I believe that the chapter break between Isaiah 2 & 3 is entirely appropriate insofar as it separates out different subjects; but somewhat unfortunate as it can make the pivotal role that Isa 2:22 has in dividing the individual but connected visions. Isaiah 2 is about the eschatological future; specifically about 'that day' which will have a time of drastic judgment followed by eternal prosperity. Isaiah 3 however is concerned with the immediate; the pending destruction of Jerusalem and captivity of the Jew under Nebuchadnezzar.
A rapid reading of Isaiah 2&3 may lead one to consider that they are actually discussing a similar subject. They both regard Judah and Jerusalem . They both feature the Lord moving in judgment. And they both appear to be bad news for the Jewish people especially the leadership. However I believe that these two events are very different indeed and the bulk of this essay will be spent highlighting the differences.
I believe the first point to note is that Isaiah 2 speaks of a brief period of judgment followed by an apparently extended period of blessing. Is 2:2 speaks of the Lord's temple enduring, it being upon the most important of the mountains and people streaming to it. In Is 2:3 we see the Jew as an elevated and special people with Jerusalem similarly exalted. Then from Is 2:6 we see the Lord having abandoned His people and judgment following. There is not however any indication of extended judgment. It is certainly forceful, causing people to flee for the crevices; but there is not indication of an occupation. I think the image here is one of purging. It is the proud being removed, the idols being eliminated. Once that is done the blessings can ensue.
The picture in Is 3 is very different. Here we have an extended period of misery. Whilst some of the people being removed are worth removing such as the soothsayers there are also leaders, judges and prophets being taken away. Indeed the text states that every means of support and succor is going to be removed. Men will become bitter and will fight each other and a young generation will arise that despise the old. This is not something that would happen quickly. We are seeing a society that is thrown into severe disarray. The latter part of the chapter then takes pains to show the lowly and humiliating fate of the women that have lost their men leaving the picture of Jerusalem desolate.
The other primary distinction between the two chapters is the primary visible agent in the misery. Whilst we know that it is the Lord's judgment that is at work in both chapters in chapter 2 he is working completely independently of any human agent. It is the Lord alone who is seen as victorious, He will literally rise to terrify the whole earth. The picture is explicitly man against God rather than man against man caused by God. Chapter 3 is very different; here we see God using human agents, disease and famine in order to exact His judgment. Thus by implication some are not being oppressed and people other than God may well be getting the credit.
Having seen that the two passages are very different it is worth seeing how they are connected. Keil and Delitsch point out that both sections are introduced by a formula 'the Lord of hosts' which they state is always used to introduce a section and 'proves' that these are two separate oracles. I certainly do not have enough Hebrew to add any weight to their statements however I do note that at least in the English chapter three appears to be an explanation of something that has gone before. 'For, behold, the Lord, the LORD of hosts,...' One therefore has to wonder what is being explained.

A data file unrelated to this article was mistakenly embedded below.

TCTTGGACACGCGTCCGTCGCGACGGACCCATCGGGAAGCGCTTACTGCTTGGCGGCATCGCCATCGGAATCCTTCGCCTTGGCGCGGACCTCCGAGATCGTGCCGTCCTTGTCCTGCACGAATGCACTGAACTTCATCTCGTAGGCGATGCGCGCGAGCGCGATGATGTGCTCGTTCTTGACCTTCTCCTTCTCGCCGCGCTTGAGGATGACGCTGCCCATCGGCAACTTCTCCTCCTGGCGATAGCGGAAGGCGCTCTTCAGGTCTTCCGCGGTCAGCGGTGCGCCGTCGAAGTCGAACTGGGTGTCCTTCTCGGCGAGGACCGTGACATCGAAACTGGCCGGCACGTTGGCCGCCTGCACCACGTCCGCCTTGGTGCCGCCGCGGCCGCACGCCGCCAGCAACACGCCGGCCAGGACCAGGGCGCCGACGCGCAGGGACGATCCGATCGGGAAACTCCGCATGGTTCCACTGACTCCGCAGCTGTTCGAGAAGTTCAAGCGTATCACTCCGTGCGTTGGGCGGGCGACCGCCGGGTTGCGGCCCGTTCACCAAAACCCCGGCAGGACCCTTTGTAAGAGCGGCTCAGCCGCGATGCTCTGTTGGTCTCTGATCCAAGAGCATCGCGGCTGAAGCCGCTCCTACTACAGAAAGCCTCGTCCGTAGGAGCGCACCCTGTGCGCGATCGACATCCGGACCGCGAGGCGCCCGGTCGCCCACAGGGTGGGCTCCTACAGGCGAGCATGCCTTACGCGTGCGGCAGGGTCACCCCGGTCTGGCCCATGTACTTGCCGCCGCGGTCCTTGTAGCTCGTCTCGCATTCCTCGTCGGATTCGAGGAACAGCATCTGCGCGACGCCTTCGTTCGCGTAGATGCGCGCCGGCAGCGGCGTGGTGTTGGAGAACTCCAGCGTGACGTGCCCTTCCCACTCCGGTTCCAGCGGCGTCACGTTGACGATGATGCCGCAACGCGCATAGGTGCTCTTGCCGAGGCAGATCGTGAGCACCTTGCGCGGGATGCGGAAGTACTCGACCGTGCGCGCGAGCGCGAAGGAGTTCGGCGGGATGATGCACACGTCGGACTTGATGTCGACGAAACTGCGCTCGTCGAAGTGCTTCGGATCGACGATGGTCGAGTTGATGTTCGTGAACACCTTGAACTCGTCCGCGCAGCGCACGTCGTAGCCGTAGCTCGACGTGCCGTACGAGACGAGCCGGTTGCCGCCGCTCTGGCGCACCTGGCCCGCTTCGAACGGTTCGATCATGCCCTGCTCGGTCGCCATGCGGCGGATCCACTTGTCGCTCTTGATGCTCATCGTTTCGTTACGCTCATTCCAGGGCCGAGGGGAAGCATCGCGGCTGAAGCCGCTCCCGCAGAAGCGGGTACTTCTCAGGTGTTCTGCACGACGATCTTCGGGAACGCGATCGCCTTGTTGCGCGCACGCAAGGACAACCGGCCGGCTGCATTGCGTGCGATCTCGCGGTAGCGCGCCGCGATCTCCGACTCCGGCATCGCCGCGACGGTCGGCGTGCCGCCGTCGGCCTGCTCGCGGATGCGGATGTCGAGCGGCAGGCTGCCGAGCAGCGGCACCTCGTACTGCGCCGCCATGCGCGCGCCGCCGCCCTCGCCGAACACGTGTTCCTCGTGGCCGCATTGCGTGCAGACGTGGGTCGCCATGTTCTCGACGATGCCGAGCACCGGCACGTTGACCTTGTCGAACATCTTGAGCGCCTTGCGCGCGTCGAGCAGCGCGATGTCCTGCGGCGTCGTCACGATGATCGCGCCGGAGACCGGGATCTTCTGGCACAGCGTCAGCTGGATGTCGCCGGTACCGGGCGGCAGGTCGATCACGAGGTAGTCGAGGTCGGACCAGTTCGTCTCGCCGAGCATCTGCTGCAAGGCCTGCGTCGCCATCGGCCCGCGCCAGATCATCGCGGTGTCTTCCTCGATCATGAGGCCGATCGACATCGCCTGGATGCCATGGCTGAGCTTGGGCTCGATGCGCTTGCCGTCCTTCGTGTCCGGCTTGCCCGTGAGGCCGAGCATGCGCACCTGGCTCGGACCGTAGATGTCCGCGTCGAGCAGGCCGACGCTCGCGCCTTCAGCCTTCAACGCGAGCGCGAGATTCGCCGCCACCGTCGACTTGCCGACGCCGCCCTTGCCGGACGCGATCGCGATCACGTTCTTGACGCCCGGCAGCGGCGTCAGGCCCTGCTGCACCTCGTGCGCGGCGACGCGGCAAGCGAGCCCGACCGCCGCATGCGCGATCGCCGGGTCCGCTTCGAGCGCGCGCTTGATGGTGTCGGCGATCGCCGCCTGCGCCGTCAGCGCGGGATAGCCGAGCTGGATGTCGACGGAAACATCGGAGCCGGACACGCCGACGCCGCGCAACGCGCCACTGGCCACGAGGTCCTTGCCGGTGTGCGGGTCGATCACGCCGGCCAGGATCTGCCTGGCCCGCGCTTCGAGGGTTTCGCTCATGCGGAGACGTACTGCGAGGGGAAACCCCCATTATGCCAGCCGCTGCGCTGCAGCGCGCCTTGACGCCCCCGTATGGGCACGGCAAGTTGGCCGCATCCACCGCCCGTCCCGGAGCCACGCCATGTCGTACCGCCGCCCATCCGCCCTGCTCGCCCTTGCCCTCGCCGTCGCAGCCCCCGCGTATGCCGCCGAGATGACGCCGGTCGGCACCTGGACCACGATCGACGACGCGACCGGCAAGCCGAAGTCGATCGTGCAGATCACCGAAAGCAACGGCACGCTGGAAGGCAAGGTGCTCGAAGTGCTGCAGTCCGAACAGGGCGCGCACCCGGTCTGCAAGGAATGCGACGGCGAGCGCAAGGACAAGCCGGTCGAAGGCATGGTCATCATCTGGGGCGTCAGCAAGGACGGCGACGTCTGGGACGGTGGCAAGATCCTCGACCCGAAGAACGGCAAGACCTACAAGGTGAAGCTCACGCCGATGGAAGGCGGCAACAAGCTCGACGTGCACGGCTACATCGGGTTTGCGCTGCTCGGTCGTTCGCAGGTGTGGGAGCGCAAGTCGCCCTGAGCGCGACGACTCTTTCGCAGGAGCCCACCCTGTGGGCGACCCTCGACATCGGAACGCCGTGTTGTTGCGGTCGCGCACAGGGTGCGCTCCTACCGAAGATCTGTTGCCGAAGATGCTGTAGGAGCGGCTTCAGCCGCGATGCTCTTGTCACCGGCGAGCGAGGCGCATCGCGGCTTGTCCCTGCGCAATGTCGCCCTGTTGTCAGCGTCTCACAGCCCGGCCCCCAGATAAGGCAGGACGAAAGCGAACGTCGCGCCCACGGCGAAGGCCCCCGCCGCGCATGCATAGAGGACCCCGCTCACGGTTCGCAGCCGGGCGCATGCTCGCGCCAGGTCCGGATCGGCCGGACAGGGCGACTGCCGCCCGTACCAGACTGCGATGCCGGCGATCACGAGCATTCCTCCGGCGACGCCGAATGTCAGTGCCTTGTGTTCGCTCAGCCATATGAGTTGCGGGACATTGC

In Is 2:22 we see a bald statement that men should be considered of no account for God is ultimately the one that should be noted. One might almost imagine a stifled snort of derision from anyone looking at the terrible social injustice that was currently happening in Jerusalem. If God is so great and if God works in judgment then what is He doing about the here and now? That I believe is the question which is then answered in the following verse (Is 3:1). He is about to pull the rug out from under their feet. The leadership is going to be gutted and social disarray is going to ensue.
The final point to note is that chapter 3 contains no language which would suggest any for of distant event horizon. In chapter 2 we read about 'that day', and 'planned day' and a 'day of the Lord'. In chapter 3 we read of what he 'doth take away' or is 'about to do'. I therefore believe that these two events are not just different in nature but also very different in timing. Isaiah 2 is a distant look at a time which is still future some twenty seven hundred years after the prophecy was made. Isaiah 3 was fulfilled within a time span which allowed for some that heard the message to experience the effects.
In summary we have looked in some depth at two flowing and graphic accounts in consecutive chapters of Isaiah. However by close study we have seen that the conditions that prevail in the two chapters differ markedly in duration, nature and primary agent. The first uses an eschatological horizon to detail the tribulation followed by the millennial kingdom. The second uses a very near even horizon to detail the coming destruction of Jerusalem by the Babylonians.